Pacemaker/ICD

Report
Pacemakers and Implantable
Cardioverter Defibrillators
Dr. Sivaraman Yegya-Raman
Temporary and Permanent Cardiac Pacing
• Introduction
• Temporary pacing : Indications, Technique
• Permanent Pacing :
Nomenclature
Indications
Pacing for Hemodynamic Improvement
Pacemaker Implantation, Complications
•
Implantable Cardioverter Defibrillator
Temporary Cardiac Pacing
• Transvenous
• Transcutaneous
• Epicardial
• Transesophageal
Indications for Temporary Pacing
 Acute myocardial infarction with:
CHB, Mobitz type 2 AV block, medically
refractory symptomatic bradycardia,
alternating BBB, new bifascicular block, new
BBB with anterior MI
 In absence of acute MI : SSS, CHB, Mobitz
type 2 AV block
 Treatment of tachyarrhythmias : VT
Temporary Transvenous Pacing
Electrograms
Permanent Pacing
The Pacemaker System
• Patient
 Lead
 Pacemaker
• Programmer
Lead
Pacemaker
Pacemaker Implantation
• Transvenous :
• Generator implanted anterior to pectoral muscle
• Atrial/Ventricular leads via subclavian or cephalic
vein
• Sensing and pacing threshold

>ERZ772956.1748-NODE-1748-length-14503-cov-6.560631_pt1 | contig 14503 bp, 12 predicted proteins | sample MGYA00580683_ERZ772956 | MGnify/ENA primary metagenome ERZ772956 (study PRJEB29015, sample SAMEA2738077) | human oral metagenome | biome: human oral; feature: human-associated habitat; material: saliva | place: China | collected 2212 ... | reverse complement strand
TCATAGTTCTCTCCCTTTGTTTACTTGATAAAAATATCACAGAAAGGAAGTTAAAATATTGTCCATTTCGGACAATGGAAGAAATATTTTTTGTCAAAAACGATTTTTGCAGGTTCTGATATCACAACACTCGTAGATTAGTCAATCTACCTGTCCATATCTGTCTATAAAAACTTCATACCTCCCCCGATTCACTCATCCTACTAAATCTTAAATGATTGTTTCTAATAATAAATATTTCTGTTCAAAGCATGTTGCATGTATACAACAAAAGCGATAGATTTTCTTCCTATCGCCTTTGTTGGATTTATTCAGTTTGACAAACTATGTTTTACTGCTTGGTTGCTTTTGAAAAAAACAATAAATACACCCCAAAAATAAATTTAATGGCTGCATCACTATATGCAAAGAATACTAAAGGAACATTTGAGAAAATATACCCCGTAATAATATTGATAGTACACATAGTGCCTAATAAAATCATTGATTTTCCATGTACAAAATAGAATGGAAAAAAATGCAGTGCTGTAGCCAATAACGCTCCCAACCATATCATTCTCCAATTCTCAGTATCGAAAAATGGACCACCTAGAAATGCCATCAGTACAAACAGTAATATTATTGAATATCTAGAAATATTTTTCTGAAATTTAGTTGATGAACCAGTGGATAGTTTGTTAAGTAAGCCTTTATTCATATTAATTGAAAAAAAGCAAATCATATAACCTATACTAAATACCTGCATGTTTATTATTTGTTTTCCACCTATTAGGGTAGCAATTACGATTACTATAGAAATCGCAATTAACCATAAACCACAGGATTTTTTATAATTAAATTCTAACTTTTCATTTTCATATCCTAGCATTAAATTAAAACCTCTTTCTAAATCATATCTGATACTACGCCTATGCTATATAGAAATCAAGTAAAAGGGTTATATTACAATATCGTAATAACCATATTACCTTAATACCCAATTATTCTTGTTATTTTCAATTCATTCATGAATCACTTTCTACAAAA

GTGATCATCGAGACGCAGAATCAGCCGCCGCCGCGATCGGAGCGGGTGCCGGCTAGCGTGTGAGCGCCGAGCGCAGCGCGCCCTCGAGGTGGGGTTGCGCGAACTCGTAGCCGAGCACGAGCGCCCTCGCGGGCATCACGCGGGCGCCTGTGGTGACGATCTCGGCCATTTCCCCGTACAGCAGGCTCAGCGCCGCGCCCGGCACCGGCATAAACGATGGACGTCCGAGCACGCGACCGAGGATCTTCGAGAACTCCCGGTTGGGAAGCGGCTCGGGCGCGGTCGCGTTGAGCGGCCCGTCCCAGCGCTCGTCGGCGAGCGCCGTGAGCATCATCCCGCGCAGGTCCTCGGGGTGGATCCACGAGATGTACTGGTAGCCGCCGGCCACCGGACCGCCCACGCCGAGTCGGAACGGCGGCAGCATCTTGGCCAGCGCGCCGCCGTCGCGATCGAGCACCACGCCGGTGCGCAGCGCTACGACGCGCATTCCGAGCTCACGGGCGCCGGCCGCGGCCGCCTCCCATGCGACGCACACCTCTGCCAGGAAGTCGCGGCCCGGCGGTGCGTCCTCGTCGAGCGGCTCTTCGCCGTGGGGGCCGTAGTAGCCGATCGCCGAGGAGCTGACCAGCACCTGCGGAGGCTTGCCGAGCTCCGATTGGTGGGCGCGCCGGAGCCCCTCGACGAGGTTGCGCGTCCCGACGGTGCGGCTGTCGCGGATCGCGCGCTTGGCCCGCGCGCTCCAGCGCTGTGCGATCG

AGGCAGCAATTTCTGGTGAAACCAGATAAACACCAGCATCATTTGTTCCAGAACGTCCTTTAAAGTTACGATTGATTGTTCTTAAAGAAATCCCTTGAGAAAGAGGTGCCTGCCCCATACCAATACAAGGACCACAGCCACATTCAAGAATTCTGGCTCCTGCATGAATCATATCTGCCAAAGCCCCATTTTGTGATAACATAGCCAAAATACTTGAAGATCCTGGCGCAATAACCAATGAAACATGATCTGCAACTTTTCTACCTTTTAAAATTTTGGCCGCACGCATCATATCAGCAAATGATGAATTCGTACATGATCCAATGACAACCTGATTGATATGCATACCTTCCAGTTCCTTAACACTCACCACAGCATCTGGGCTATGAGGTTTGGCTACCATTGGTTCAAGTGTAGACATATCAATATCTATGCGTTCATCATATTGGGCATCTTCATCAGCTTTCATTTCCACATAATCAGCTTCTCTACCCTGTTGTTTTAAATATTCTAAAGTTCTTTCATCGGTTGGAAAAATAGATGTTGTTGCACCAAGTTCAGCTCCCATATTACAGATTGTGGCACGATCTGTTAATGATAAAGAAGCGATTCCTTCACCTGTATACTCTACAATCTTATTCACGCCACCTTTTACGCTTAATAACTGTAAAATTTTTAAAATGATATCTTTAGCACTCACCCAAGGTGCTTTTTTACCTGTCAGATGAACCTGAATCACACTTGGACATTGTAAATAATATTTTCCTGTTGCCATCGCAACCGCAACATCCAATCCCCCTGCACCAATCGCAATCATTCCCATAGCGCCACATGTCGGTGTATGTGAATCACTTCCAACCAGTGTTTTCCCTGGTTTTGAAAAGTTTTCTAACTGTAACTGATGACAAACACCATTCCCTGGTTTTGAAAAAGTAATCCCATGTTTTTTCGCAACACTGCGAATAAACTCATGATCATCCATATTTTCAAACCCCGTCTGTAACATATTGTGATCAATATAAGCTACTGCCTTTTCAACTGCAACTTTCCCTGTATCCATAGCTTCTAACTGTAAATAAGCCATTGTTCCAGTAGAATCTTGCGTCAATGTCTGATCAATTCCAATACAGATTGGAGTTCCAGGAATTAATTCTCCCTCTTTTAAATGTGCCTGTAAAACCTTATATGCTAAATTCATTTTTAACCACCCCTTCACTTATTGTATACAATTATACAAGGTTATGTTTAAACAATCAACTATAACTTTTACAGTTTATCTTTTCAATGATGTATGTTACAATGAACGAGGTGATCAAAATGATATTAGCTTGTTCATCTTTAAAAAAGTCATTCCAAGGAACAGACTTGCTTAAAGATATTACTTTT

• Chest X-ray for pneumothorax, lead position
Castle LW, Cook S: Pacemaker radiography. In Ellenbogen KA, Kay GN, Wilkoff BL [eds]: Clinical Cardiac Pacing. Philadelphia, WB Saunders, 1995, p 538.
Acute Complications of Pacemaker
Implantation
• Venous access
Pneumothorax, hemothorax
Air embolism
Perforation of central vein
Inadvertent arterial entry
• Lead placement
Brady – tachyarrhythmia
Perforation of heart, vein
Damage to heart valve
• Generator
Pocket hematoma
Improper or inadequate connection of lead
Delayed Complications of Pacemaker Therapy
• Lead-related
Thrombosis/embolization
SVC obstruction
Lead dislodgement
Infection
Lead failure
Perforation, pericarditis
• Generator-related
Pain
Erosion, infection
Migration
Damage from radiation, electric shock
• Patient-related
Twiddler syndrome
Codes Describing Pacemaker Modes
Position
1
Function
Chambers
Paced
Chambers
Sensed
Response
to Sensing
Rate
Multisite
Modulation pacing
Specific
Designations
O=none
A=Atrium
V=Ventricle
D=DualAtrium and
Ventricle
O=none
A=Atrium
V=Ventricle
D=DualAtrium and
Ventricle
O=none
T=Triggered
I=Inhibited
D=DualTriggered and
Inhibited
O=none
R=Rate
modulation
2
3
4
5
O=none
A=Atrium
V=Ventricle
D=DualAtrium and
Ventricle
NASPE/BPEG 2002
DDD
Indications for Pacing for AV Block
Degree
Pacemaker necessary
Third
Symptomatic congenital
complete heart block
Aquired symptomatic complete
heart block
Atrial fibrillation with complete
heart block
Acquired asymptomatic
complete heart block
Second
Symptomatic type I
Symptomatic type II
First
Pacemaker